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ARS Home » Northeast Area » Wyndmoor, Pennsylvania » Eastern Regional Research Center » Dairy and Functional Foods Research » Research » Research Project #438902

Research Project: Developing an in Vitro Model of the Human Small Intestinal Microbiota

Location: Dairy and Functional Foods Research

Project Number: 8072-41000-108-09-S
Project Type: Non-Assistance Cooperative Agreement

Start Date: Aug 10, 2020
End Date: Jul 31, 2021

Objective:
1. To optimize the preliminary model of the in vitro human small intestinal microbial ecosystem; and 2. Use the improved model to characterize the effect of dietary components on the composition and metabolic profile on the small intestine microbiota.

Approach:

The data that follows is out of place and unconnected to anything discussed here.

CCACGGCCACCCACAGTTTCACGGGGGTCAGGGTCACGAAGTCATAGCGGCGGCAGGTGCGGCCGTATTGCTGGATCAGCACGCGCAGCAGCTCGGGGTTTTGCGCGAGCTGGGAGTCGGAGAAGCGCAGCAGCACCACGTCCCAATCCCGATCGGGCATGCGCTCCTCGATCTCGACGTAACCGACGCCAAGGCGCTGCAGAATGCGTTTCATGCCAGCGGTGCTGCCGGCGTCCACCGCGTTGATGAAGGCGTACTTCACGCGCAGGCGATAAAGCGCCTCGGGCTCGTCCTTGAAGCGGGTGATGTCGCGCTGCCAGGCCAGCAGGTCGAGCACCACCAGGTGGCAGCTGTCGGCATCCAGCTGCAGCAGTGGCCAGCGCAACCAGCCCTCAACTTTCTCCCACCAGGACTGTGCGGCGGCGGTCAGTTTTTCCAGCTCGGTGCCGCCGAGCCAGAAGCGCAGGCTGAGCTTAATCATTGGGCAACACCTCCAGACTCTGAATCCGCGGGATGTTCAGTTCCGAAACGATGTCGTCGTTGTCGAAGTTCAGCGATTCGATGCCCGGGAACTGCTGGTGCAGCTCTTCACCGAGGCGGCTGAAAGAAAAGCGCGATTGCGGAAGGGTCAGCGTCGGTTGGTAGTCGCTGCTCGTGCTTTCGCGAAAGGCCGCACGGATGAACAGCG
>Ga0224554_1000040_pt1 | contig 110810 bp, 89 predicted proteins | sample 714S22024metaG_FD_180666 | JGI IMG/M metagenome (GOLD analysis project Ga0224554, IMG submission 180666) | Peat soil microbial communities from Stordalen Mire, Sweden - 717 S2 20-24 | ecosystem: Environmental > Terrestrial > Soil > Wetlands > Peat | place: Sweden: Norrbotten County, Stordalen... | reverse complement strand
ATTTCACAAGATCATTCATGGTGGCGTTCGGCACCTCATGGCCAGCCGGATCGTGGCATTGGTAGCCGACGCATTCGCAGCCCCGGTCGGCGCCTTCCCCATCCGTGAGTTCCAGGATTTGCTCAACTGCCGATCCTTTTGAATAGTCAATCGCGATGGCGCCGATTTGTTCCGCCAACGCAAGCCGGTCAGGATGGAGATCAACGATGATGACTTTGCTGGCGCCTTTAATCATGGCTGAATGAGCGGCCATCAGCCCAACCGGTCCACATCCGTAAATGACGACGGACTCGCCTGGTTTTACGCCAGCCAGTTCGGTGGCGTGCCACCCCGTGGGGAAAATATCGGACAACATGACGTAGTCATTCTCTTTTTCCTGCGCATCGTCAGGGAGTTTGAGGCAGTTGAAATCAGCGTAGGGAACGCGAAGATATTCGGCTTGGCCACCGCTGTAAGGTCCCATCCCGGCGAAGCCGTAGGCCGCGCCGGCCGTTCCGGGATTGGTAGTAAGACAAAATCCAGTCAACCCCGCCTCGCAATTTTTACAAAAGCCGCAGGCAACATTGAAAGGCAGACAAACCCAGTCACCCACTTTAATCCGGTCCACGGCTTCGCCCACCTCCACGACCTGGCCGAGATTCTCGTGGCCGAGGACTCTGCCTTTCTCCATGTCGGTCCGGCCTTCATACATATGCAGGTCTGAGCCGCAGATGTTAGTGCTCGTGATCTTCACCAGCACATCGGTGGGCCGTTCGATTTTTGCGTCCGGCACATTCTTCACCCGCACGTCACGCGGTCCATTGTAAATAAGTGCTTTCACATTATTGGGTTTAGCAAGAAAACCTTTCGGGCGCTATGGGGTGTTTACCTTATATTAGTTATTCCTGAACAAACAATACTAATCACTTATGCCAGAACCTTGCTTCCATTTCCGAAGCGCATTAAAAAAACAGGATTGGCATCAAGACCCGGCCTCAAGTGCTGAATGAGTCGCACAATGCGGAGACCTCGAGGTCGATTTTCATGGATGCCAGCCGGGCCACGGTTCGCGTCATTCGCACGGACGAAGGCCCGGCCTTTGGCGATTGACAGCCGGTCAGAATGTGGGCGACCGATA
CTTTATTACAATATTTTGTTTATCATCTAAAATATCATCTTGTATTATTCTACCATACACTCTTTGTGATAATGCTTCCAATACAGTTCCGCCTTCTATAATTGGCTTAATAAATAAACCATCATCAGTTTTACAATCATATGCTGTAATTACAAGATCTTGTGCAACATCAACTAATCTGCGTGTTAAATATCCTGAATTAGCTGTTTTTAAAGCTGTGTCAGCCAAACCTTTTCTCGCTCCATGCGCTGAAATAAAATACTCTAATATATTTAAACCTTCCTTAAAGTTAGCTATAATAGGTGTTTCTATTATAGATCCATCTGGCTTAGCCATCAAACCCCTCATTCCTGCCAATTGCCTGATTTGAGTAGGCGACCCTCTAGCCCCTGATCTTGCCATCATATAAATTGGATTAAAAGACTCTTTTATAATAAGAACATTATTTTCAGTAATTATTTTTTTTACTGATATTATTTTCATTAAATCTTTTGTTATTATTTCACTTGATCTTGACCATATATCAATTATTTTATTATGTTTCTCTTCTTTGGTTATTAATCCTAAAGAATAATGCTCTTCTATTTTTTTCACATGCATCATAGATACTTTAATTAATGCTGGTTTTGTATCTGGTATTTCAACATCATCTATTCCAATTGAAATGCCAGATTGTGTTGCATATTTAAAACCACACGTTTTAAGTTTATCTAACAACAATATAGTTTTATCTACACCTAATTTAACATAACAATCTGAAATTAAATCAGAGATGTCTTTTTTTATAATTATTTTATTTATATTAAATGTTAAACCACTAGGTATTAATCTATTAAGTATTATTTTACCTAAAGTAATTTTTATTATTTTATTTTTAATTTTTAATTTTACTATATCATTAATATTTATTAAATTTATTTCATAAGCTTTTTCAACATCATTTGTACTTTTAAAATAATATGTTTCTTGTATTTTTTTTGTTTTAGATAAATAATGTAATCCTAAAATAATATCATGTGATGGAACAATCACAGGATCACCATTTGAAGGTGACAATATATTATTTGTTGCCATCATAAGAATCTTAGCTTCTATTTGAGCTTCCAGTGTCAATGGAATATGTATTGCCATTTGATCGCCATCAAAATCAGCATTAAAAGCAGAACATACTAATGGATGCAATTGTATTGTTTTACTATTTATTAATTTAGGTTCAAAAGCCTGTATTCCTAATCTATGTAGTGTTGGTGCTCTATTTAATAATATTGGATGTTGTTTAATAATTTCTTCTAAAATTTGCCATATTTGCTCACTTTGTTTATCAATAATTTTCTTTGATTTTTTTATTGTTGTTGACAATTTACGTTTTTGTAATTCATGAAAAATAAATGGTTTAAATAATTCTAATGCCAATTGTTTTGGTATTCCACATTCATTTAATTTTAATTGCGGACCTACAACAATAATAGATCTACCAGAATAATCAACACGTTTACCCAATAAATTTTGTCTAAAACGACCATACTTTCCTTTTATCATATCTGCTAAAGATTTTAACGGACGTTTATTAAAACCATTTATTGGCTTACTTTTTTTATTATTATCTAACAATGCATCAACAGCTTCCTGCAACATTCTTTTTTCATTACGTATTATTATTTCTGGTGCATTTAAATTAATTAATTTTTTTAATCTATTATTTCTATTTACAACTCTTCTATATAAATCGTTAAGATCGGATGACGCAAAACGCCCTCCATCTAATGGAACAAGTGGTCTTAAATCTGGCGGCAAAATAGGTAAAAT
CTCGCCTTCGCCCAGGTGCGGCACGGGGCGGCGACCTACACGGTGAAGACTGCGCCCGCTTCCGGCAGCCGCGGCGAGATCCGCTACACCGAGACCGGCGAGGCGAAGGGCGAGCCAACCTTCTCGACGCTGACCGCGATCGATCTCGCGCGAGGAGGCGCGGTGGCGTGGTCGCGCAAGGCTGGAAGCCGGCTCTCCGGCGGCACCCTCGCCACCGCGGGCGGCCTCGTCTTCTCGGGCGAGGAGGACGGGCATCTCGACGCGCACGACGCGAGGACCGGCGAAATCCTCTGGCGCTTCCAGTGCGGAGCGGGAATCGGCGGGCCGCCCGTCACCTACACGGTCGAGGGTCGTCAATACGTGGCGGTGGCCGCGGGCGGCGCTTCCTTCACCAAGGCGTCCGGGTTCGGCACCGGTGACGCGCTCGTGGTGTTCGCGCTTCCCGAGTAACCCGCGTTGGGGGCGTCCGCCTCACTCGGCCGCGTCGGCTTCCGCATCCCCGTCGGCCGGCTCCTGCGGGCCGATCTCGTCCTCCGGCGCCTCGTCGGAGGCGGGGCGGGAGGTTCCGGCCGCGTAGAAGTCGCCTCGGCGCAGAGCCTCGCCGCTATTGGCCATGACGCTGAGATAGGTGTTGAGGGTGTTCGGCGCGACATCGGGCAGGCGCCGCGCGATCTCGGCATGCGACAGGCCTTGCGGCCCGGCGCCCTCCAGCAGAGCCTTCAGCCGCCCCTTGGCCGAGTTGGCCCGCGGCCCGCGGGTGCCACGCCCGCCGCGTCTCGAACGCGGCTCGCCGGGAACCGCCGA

The ileostomy sample will be cultured using two BioFlow 320 bioreactors to generate a microbial community. The cultured community will be characterized in terms of microbial composition by 16S tagged sequencing and bacterial biomass assessed by 16S copy number polymerase chain reaction (PCR). The function of the community will be characterized by analyzing bile acid conversion, quantifying short chain fatty acids, and detecting the amounts of free amino acids. ARS and University of Pennsylvania scientists hypothesize that culturing the ileostomy sample will be sufficient to reproduce the composition and function of the human distal small intestinal microbiota in vitro. This model will be further advanced by developing a 2-stage small intestine gut microbiota model. This will be accomplished by using both BioFlow 320 units, one to simulate the proximal small intestine and the second to simulate the distal small intestine community. The proximal model will be developed by testing the addition of pepsin, bile acids, and lactase. Following the development of proximal model, the distal model will be evaluated and optimized by studying the response of the microbial community to food components, included but not limited to milk, fat free and full fat, cheese, and fiber. The proximal model of the small intestine will be developed by testing the effect of different amounts of pepsin, bile acids, and lactase on digestion. The distal model will be developed by performing culturing experiments and analyzing the results. The proximal and distal small intestine models will then be combined into a single model and experiments will be run to test the effects of food components on the small intestine microbiota.